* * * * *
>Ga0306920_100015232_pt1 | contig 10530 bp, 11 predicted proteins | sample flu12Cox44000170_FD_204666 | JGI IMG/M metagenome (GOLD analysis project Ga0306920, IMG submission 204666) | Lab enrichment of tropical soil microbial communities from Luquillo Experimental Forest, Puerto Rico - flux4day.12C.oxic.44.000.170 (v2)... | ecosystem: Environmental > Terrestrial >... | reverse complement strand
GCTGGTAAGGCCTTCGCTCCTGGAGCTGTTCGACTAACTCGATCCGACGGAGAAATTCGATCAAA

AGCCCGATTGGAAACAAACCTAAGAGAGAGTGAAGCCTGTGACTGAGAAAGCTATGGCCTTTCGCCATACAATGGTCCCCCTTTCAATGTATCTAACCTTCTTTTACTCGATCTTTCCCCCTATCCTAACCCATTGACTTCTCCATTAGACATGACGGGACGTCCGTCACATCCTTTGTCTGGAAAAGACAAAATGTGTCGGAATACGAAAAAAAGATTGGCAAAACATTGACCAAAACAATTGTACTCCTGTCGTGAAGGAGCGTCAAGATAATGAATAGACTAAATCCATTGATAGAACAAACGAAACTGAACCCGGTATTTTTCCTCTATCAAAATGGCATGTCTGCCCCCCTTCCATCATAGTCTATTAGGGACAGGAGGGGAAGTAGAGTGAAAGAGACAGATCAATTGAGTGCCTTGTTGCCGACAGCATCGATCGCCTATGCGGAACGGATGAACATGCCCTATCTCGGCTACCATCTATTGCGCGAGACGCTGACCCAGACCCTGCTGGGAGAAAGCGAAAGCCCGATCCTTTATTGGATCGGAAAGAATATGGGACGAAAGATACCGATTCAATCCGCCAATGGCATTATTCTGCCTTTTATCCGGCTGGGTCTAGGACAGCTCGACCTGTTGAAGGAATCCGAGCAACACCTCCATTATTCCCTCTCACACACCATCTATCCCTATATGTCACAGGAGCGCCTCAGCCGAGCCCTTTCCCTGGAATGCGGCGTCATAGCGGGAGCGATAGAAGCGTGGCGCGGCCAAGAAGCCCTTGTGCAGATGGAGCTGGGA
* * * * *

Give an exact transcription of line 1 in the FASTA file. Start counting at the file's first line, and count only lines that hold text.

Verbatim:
>Ga0306920_100015232_pt1 | contig 10530 bp, 11 predicted proteins | sample flu12Cox44000170_FD_204666 | JGI IMG/M metagenome (GOLD analysis project Ga0306920, IMG submission 204666) | Lab enrichment of tropical soil microbial communities from Luquillo Experimental Forest, Puerto Rico - flux4day.12C.oxic.44.000.170 (v2)... | ecosystem: Environmental > Terrestrial >... | reverse complement strand